The arrival of the Huguenots in Britain and their importance to the domestic silk industry is well known. The French refugees took with them new weaving skills, new designs, and a large workforce. As a result, the English silk industry was able to compete with France as a serious producer for the fashion market. This followed a wider European pattern where ‘wind falls’ of migrants brought sought after skills to particular industries, giving them important advantages over their rivals. Some recent explanations of the divergence between the economies of Western Europe and South and East Asia have drawn on this process. They explain divergence, at least in part, through differences in technical knowledge and knowledge acquisition in the two regions. The ease with which expertise could be transferred from one site to another may have been important in encouraging innovation. ‘Transfers’ could take several forms, but the one considered here will be the movement of people. This paper seeks to test these arguments by using the silk industries in Britain and Eastern India during the 1700s as a case study. It proposes a framework for comparison, examining the roles of the labour market, merchants, and institutions in promoting or retarding transfers of skilled workers and useful knowledge.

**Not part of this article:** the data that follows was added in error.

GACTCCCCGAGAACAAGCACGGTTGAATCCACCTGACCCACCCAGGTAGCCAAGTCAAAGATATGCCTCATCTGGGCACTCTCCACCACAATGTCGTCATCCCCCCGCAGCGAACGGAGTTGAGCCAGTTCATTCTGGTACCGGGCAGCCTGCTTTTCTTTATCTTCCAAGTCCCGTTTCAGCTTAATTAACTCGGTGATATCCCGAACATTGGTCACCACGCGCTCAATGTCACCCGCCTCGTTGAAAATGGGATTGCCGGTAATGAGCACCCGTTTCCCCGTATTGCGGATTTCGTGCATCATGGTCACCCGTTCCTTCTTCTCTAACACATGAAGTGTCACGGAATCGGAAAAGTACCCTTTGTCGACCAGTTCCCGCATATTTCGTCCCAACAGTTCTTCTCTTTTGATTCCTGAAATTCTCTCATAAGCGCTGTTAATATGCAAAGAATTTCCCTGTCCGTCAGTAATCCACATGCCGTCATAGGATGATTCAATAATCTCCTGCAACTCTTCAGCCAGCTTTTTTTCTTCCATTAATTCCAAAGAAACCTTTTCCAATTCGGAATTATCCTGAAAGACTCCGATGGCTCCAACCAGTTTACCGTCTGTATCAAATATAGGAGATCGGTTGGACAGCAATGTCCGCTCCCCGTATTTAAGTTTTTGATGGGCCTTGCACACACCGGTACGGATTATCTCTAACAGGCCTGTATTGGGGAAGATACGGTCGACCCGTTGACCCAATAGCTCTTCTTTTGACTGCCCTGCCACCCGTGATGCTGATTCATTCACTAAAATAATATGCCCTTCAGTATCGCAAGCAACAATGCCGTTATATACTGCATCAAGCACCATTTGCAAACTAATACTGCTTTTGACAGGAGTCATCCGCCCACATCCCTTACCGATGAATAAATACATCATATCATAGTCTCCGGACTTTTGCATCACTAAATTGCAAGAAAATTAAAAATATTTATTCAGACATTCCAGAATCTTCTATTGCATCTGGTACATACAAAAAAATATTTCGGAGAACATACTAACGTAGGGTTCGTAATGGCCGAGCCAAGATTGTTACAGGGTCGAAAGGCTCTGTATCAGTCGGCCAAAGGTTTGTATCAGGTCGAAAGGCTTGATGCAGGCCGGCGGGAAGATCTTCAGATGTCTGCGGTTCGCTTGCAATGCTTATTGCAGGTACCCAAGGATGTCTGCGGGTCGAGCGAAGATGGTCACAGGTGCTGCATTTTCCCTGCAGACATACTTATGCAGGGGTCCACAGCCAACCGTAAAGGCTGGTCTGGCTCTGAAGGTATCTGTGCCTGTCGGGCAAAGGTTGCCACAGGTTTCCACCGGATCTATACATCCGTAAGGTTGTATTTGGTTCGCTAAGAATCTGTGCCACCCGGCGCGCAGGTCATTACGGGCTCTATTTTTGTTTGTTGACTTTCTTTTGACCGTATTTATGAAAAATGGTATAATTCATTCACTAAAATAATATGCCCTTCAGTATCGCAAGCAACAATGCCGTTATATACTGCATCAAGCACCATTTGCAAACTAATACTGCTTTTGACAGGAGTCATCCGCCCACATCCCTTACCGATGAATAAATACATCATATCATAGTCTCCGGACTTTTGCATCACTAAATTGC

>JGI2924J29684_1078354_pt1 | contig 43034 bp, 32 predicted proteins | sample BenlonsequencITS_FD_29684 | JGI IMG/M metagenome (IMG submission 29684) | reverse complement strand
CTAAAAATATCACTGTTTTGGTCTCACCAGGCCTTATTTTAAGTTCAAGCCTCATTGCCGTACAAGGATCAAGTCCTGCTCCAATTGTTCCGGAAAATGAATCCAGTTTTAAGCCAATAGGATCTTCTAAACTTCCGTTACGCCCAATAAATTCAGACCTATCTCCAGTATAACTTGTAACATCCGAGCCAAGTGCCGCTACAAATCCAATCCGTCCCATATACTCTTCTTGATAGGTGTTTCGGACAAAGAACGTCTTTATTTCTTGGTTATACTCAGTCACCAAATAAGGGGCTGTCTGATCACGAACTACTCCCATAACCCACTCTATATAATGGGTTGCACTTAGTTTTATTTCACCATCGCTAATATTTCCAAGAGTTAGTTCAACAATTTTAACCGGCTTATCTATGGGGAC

Speaker: William Farrell (Birkbeck)
Date and time: 31 January 2014, 17:15 – 19:15
Venue: Room 102 (Senate House, first floor)
Free to attend.
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